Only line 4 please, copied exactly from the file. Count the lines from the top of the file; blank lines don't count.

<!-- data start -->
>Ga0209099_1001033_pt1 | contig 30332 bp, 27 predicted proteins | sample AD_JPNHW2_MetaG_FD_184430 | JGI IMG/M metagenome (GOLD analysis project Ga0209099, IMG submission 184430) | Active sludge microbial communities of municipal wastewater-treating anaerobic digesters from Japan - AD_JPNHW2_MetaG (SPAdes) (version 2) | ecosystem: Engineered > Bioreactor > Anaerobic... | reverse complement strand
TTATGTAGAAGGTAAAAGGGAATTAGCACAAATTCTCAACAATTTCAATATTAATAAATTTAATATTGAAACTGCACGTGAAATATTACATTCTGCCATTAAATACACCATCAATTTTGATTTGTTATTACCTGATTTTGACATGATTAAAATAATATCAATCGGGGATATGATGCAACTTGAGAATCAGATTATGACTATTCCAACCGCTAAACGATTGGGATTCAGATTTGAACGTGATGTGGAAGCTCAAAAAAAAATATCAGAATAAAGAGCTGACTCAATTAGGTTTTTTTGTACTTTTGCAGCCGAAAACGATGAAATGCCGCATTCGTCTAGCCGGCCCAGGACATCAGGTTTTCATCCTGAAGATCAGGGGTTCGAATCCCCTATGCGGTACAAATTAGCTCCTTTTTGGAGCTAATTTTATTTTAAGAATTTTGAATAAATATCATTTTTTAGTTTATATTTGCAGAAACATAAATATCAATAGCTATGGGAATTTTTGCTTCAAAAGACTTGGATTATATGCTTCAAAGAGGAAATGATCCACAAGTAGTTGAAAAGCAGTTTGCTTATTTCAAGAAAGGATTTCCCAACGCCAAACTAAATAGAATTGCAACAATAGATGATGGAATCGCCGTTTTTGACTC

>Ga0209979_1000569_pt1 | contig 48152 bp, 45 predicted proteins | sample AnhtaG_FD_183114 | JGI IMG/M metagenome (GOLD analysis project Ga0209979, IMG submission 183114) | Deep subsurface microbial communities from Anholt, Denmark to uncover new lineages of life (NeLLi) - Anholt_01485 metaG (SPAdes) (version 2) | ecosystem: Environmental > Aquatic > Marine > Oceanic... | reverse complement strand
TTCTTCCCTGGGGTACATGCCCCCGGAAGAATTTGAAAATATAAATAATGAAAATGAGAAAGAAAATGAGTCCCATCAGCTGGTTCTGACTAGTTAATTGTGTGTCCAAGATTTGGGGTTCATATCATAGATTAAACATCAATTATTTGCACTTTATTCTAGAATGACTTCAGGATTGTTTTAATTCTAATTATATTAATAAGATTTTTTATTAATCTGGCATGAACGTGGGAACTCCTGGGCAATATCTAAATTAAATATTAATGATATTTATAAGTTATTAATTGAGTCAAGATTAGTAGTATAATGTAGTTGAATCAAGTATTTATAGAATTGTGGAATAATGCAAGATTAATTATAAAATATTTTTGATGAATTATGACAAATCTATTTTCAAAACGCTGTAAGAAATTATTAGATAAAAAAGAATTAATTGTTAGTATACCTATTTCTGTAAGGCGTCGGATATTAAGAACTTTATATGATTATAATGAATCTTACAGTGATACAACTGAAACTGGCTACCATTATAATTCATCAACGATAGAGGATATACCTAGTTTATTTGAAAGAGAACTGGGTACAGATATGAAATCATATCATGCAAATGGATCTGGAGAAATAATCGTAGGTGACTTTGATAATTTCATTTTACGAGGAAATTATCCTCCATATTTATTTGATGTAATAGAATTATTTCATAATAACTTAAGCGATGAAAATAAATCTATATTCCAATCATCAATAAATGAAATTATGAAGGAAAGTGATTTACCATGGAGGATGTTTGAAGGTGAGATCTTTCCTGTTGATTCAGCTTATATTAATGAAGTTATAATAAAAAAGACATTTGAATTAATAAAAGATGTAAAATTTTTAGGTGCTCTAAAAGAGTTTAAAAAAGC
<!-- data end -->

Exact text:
TTCTTCCCTGGGGTACATGCCCCCGGAAGAATTTGAAAATATAAATAATGAAAATGAGAAAGAAAATGAGTCCCATCAGCTGGTTCTGACTAGTTAATTGTGTGTCCAAGATTTGGGGTTCATATCATAGATTAAACATCAATTATTTGCACTTTATTCTAGAATGACTTCAGGATTGTTTTAATTCTAATTATATTAATAAGATTTTTTATTAATCTGGCATGAACGTGGGAACTCCTGGGCAATATCTAAATTAAATATTAATGATATTTATAAGTTATTAATTGAGTCAAGATTAGTAGTATAATGTAGTTGAATCAAGTATTTATAGAATTGTGGAATAATGCAAGATTAATTATAAAATATTTTTGATGAATTATGACAAATCTATTTTCAAAACGCTGTAAGAAATTATTAGATAAAAAAGAATTAATTGTTAGTATACCTATTTCTGTAAGGCGTCGGATATTAAGAACTTTATATGATTATAATGAATCTTACAGTGATACAACTGAAACTGGCTACCATTATAATTCATCAACGATAGAGGATATACCTAGTTTATTTGAAAGAGAACTGGGTACAGATATGAAATCATATCATGCAAATGGATCTGGAGAAATAATCGTAGGTGACTTTGATAATTTCATTTTACGAGGAAATTATCCTCCATATTTATTTGATGTAATAGAATTATTTCATAATAACTTAAGCGATGAAAATAAATCTATATTCCAATCATCAATAAATGAAATTATGAAGGAAAGTGATTTACCATGGAGGATGTTTGAAGGTGAGATCTTTCCTGTTGATTCAGCTTATATTAATGAAGTTATAATAAAAAAGACATTTGAATTAATAAAAGATGTAAAATTTTTAGGTGCTCTAAAAGAGTTTAAAAAAGC